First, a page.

by Samantha Ritchie Women in Nepal. Video Still. ©Stephan Bachenheimer/World Bank SB-NP02   Finance Minister P. Chidambaram unveiled new plans to promote gender equality in India. The minister announced that there will be a women’s safety fund, a …

Samantha Ritchie

by Samantha Ritchie

Women in Nepal. Video Still. ©Stephan Bachenheimer/World Bank SB-NP02

 

Finance Minister P. Chidambaram unveiled new plans to promote gender equality in India. The minister announced that there will be a women’s safety fund, a publicly owned women-only bank and an increase of nine per cent in spending for gender. The government used this budget speech to address the widespread protests which took place in India over late December 2012/January 2013.

In December 2012, a young woman was raped on a bus in Delhi. This brutal attack sparked many women and men to protest in solidarity the violence many women go through on a daily basis – see video below. The National Crime Bureau released statistics which highlighted that there is one rape every 20 minutes in India. Women also face other forms of violence such as honours killings, domestic abuse and trafficking. However subsequently, after the attack a senior police chief KP Raghuvanshi stated that women should carry “chilli power” to deter attackers.

The plans that have been announced have been welcomed in India by citizens striving for change in the country. The fund which has been set up to help women’s safety will be named “Nirbhaya” – a Hindi name meaning “fearless” which was given to the December gang rape victim who reportedly fought her six attackers on a moving Delhi bus. The initial investment, by the Government is 10 billion rupees (approx. $185 million). This is a big step forward for the Indian Government in tackling gender equality within Indian society.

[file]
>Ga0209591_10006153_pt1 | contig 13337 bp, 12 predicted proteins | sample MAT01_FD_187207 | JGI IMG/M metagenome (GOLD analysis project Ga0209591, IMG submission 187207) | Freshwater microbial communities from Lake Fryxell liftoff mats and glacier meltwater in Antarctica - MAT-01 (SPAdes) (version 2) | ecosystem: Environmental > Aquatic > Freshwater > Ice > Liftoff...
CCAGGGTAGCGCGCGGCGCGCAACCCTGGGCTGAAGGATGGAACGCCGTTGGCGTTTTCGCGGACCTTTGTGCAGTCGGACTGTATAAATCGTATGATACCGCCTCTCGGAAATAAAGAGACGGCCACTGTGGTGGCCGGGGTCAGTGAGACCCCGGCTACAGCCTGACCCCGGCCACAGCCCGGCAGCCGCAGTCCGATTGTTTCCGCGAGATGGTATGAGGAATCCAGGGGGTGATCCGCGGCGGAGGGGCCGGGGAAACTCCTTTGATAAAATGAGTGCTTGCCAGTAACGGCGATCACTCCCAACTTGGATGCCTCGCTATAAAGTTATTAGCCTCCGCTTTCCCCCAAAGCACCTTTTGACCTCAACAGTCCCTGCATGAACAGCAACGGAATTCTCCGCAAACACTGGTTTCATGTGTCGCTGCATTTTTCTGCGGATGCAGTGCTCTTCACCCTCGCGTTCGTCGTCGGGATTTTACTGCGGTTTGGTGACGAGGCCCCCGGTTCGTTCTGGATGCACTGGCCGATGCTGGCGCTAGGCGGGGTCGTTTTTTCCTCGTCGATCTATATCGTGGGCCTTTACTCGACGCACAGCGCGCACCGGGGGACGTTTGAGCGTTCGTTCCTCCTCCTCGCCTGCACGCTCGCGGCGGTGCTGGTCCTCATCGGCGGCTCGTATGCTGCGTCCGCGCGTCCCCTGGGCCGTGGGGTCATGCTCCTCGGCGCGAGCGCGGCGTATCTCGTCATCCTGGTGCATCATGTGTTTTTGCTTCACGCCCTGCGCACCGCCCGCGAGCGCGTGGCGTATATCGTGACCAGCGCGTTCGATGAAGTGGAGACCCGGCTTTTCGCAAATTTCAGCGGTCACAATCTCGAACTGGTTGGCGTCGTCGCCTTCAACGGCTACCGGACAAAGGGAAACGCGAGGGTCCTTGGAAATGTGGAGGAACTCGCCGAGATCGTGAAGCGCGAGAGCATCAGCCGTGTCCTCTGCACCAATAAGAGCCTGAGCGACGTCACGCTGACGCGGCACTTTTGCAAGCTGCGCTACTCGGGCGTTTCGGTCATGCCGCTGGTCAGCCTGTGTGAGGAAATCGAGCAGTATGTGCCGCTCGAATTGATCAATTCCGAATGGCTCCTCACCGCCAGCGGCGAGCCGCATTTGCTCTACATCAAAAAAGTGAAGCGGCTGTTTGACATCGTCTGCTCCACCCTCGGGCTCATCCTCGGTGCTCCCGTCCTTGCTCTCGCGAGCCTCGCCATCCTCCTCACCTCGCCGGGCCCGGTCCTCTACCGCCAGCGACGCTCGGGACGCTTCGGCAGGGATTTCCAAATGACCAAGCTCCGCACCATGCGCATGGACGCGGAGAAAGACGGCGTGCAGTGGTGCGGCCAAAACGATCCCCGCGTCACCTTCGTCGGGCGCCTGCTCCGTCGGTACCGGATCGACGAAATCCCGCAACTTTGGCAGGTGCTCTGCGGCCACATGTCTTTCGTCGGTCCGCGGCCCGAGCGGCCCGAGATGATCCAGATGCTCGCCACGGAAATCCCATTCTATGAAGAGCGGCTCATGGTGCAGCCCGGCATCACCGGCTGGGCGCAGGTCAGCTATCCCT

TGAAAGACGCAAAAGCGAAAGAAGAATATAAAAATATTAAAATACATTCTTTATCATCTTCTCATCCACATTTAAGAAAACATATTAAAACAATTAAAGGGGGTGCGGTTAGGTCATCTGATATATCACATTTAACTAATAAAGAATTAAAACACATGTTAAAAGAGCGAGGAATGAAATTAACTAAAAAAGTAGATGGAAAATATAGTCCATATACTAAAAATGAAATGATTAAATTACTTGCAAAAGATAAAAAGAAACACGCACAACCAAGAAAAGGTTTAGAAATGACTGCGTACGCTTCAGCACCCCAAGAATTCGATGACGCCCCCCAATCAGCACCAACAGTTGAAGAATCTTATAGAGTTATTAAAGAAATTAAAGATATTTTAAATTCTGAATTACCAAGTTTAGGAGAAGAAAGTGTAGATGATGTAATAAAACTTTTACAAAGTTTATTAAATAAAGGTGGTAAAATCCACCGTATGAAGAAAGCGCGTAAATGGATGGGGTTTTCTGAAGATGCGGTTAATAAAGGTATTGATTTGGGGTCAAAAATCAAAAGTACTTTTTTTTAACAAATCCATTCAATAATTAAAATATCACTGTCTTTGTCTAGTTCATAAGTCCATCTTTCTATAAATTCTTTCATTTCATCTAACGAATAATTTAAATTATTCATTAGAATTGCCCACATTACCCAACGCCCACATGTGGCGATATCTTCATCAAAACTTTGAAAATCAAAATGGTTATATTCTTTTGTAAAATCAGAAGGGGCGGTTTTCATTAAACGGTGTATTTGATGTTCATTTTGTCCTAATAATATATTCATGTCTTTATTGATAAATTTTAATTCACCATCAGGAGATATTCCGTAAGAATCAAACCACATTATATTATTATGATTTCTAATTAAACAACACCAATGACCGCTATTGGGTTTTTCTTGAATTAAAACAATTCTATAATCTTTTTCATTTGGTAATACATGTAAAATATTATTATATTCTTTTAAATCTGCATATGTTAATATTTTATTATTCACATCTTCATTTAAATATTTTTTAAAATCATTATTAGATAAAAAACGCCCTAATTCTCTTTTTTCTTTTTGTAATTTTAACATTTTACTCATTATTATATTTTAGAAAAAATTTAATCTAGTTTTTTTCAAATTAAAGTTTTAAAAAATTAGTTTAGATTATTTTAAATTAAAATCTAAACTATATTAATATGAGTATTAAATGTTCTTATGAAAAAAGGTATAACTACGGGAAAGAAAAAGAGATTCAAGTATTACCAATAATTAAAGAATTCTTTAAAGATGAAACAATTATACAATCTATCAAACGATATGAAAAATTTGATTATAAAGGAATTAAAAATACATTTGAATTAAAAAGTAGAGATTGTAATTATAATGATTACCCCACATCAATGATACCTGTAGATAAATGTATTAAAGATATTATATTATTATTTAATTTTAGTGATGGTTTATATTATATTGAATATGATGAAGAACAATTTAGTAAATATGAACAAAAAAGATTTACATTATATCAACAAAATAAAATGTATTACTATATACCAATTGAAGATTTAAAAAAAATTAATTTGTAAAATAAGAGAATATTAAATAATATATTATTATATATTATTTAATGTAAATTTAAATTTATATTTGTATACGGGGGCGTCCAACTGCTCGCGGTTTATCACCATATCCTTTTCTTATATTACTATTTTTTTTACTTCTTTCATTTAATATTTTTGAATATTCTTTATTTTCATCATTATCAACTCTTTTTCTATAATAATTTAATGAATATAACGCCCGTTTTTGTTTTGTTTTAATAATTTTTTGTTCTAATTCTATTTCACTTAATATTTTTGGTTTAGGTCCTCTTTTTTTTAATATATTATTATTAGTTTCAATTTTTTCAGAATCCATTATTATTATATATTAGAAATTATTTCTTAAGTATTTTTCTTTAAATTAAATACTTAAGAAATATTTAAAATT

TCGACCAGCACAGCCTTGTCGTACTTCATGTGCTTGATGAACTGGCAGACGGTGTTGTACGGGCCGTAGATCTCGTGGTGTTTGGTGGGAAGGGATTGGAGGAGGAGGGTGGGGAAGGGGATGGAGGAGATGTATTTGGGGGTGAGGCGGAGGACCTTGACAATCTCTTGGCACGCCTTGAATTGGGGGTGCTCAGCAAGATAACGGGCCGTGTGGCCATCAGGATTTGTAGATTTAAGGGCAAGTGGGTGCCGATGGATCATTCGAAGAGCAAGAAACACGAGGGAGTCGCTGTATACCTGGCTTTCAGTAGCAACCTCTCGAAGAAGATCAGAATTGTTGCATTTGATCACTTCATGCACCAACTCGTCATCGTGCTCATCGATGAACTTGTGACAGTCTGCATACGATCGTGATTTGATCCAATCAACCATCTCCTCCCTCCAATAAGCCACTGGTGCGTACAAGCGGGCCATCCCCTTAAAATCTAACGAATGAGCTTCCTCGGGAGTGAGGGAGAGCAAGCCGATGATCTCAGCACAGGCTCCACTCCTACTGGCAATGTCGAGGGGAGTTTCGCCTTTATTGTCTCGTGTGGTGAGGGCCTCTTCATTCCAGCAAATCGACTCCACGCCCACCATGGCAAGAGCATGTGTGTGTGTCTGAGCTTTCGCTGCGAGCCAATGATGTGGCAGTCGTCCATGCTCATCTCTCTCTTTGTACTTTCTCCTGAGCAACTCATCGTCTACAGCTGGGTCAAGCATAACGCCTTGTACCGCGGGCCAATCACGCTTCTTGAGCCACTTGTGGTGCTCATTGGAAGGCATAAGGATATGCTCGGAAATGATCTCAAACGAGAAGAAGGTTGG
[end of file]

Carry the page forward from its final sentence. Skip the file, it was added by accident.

Moreover, the finance minister has also pledged to set up a women-only bank. The bank is set up to to lend women and women-run business and supports self help groups that employs women and addresses gender related aspects of empowerment.

However, these gender equality measures have received some criticism. Business columnist Shaili Chopra stated on Twitter aren’t we doing perfectly fine going to a bank where men also bank?”
For many domestic violence victims money is a huge barrier when they are trying to leave their partner. Giving women the opportunity and chance to grow and open their own business, continue in Higher education and receiving access to women support services is a massive step forward in empowering the women of India.

You can’t change inequality over night and there are still deep rooted issues within the Indian society. But, this is a step forward in the right direction and we should show solidarity to our brothers and sisters in India for gender equality.

 


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Samantha Ritchie